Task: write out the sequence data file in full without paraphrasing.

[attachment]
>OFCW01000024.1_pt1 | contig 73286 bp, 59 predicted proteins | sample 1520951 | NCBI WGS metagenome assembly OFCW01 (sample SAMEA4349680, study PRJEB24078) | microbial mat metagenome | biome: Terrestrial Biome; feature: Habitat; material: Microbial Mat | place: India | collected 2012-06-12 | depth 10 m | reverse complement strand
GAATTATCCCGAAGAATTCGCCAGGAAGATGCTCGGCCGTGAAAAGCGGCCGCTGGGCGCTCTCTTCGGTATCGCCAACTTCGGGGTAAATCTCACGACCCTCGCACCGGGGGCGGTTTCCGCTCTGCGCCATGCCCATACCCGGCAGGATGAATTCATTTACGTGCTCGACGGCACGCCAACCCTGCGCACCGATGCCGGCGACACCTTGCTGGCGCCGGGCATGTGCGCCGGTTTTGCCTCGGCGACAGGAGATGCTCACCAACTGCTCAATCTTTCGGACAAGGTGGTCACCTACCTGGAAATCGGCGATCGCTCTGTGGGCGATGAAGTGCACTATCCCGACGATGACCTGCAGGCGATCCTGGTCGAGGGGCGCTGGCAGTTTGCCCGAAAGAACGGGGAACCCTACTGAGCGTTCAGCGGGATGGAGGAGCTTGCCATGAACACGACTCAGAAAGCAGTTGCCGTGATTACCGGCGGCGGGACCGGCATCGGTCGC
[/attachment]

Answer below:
>OFCW01000024.1_pt1 | contig 73286 bp, 59 predicted proteins | sample 1520951 | NCBI WGS metagenome assembly OFCW01 (sample SAMEA4349680, study PRJEB24078) | microbial mat metagenome | biome: Terrestrial Biome; feature: Habitat; material: Microbial Mat | place: India | collected 2012-06-12 | depth 10 m | reverse complement strand
GAATTATCCCGAAGAATTCGCCAGGAAGATGCTCGGCCGTGAAAAGCGGCCGCTGGGCGCTCTCTTCGGTATCGCCAACTTCGGGGTAAATCTCACGACCCTCGCACCGGGGGCGGTTTCCGCTCTGCGCCATGCCCATACCCGGCAGGATGAATTCATTTACGTGCTCGACGGCACGCCAACCCTGCGCACCGATGCCGGCGACACCTTGCTGGCGCCGGGCATGTGCGCCGGTTTTGCCTCGGCGACAGGAGATGCTCACCAACTGCTCAATCTTTCGGACAAGGTGGTCACCTACCTGGAAATCGGCGATCGCTCTGTGGGCGATGAAGTGCACTATCCCGACGATGACCTGCAGGCGATCCTGGTCGAGGGGCGCTGGCAGTTTGCCCGAAAGAACGGGGAACCCTACTGAGCGTTCAGCGGGATGGAGGAGCTTGCCATGAACACGACTCAGAAAGCAGTTGCCGTGATTACCGGCGGCGGGACCGGCATCGGTCGC